Many holidays have been proclaimed for various reasons. Some are important, some are trivial. Martin Luther King Day took a long fight to become a holiday, Columbus Day has largely passed on without a fight. But October 25th is one holiday that could be added to our calendar, a holiday that celebrates something I am rather fond of. It is St Crispin’s Day, and it celebrates the English Language.
We would not be aware of this minor saint’s day had it not been for William Shakespeare, and his desperation to find a hook that tied to the Battle of Agincourt in 1415. It happened to have occurred on October 25th, the feast of Saint Crispin. There begins the speech of the victorious Henry Hotspur:
This day is called the Feast of Crispian:
He that outlives this day, and comes safe home,
Will stand a-tiptoe when the day is named,
And rouse him at the name of Crispian.
He that shall see this day and live t’old age,
Will yearly on the vigil feast his neighbours,
And say “To-morrow is Saint Crispian”:
Then will he strip his sleeve and show his scars
And say “These wounds I had on Crispin’s day.”
What’s that got to do with the English language? Quite a lot. Henry V, like all English monarchs, spoke French at the court he inherited from his father. They were, after all, Normans; a Viking people civilized as Frenchmen who had taken England in 1066. England was ruled by French, and that’s the way it was.
When Henry Hotspur (so named for his love of charging into battle) decided to enlarge his properties in France, he did something else first. He changed the court language over to English, that guttural tongue of Saxons and lower classes. His plan was that, from now on, the world would know that England ruled the French. And Hotspur had the troops, from the humble Pikemen to the Welsh Longbowmen, on his side.
Perhaps this is why he received such good treatment under the quill of Shakespeare. It was Shakespeare that 200 years on made Henry the great mythological figure we know him as today:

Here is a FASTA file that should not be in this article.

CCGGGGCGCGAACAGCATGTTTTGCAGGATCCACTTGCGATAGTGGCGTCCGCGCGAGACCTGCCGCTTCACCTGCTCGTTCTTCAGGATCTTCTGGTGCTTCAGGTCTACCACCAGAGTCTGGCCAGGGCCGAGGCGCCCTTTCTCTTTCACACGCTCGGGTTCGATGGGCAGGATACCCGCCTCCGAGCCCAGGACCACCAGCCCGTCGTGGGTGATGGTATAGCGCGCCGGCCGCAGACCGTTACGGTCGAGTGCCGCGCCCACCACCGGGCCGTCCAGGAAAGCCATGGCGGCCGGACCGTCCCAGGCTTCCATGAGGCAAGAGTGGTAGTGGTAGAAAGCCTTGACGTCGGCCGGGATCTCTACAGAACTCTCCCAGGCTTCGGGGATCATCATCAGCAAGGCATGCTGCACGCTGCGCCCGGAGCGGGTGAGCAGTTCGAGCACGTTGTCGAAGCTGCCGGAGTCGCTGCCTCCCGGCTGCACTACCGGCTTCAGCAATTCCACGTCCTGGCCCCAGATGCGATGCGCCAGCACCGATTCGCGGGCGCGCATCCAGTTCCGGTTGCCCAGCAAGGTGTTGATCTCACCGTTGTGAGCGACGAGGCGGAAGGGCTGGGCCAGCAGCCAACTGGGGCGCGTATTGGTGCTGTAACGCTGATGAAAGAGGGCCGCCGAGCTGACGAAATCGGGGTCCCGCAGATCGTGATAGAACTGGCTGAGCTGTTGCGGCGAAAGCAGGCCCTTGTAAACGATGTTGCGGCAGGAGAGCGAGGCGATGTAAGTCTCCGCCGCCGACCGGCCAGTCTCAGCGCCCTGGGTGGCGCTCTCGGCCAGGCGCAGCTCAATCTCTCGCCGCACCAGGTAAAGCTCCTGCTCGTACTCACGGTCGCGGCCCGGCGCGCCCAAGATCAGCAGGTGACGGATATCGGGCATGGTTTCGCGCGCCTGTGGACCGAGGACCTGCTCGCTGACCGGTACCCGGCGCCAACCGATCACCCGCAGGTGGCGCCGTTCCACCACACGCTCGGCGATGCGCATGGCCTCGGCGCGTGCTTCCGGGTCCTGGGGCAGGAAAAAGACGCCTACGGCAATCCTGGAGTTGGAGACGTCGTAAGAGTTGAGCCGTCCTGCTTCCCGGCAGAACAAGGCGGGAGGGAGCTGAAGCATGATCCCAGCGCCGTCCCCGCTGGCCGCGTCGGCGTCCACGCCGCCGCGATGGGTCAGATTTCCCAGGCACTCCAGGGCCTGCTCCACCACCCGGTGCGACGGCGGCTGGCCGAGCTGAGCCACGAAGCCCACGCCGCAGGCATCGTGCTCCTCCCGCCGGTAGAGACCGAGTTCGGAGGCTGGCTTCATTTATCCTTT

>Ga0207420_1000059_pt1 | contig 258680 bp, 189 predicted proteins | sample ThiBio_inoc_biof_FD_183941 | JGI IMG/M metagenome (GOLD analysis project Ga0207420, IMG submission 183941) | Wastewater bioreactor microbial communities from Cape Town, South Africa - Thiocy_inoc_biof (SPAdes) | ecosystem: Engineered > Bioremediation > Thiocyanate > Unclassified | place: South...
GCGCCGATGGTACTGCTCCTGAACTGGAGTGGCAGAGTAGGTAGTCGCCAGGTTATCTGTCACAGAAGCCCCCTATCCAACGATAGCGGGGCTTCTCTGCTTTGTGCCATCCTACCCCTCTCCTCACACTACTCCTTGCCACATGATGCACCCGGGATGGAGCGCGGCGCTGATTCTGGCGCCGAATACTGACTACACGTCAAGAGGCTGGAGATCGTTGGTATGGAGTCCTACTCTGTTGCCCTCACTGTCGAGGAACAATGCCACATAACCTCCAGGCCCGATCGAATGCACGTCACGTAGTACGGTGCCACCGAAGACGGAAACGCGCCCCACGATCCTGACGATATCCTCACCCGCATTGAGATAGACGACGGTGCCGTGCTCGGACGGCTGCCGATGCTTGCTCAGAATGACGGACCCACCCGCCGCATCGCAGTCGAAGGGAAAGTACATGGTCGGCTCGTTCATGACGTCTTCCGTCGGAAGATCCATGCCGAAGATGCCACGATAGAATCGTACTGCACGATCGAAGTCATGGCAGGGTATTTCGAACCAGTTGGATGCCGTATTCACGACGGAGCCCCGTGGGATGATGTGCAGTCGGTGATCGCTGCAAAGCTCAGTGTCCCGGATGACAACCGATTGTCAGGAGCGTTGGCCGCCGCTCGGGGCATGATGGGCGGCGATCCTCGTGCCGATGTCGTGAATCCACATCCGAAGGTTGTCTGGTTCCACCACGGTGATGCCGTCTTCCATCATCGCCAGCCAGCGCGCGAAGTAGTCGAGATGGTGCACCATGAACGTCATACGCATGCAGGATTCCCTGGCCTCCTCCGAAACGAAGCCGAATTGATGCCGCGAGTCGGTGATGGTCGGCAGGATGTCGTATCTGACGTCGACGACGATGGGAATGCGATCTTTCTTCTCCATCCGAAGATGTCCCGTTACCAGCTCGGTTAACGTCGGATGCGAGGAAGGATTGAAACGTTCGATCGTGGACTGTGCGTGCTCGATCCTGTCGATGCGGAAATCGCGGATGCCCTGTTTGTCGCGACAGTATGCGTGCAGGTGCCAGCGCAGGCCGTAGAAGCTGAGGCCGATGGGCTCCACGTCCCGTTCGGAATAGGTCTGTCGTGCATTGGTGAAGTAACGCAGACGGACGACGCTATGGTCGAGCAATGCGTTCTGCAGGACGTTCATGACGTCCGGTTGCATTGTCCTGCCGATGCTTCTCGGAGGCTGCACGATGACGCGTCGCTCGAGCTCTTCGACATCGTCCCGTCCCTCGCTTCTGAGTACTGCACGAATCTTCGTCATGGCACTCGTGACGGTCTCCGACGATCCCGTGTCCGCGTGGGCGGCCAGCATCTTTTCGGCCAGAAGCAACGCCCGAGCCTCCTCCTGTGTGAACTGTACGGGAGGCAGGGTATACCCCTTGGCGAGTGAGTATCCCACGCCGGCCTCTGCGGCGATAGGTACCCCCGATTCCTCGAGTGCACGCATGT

If we are marked to die, we are enow
To do our country loss; and if to live,
The fewer men, the greater share of honour.
God’s will, I pray thee, wish not one man more.
But as we all know, they lived that day at Agincourt, and the Welsh Longbow cut the French knights to ribbons. English became the order of the world from that day forward. Actually, it took another 400-600 years, but the English saw the way it was going. Shakespeare knew that the forward progress of English from a language of peasants to the ruling language of Europe needed a hero. Henry Hotspur was his man. The stage and the props and the drama were only present to set the moment. The true art was in the language that stirred the hearts of men centuries hence. It was English, nothing more nor less than the noble language that rose up from humble stock. Henry was the mythological figure that delivered it to them, a gift for St Cripin’s Day.
We few, we happy few, we band of brothers;
For he today that sheds his blood with me
Shall be my brother; be he ne’er so vile,
This day shall gentle his condition:
And gentlemen in England now abed
Shall think themselves accursed they were not here,
And hold their manhoods cheap whiles any speaks
That fought with us upon Saint Crispin’s day.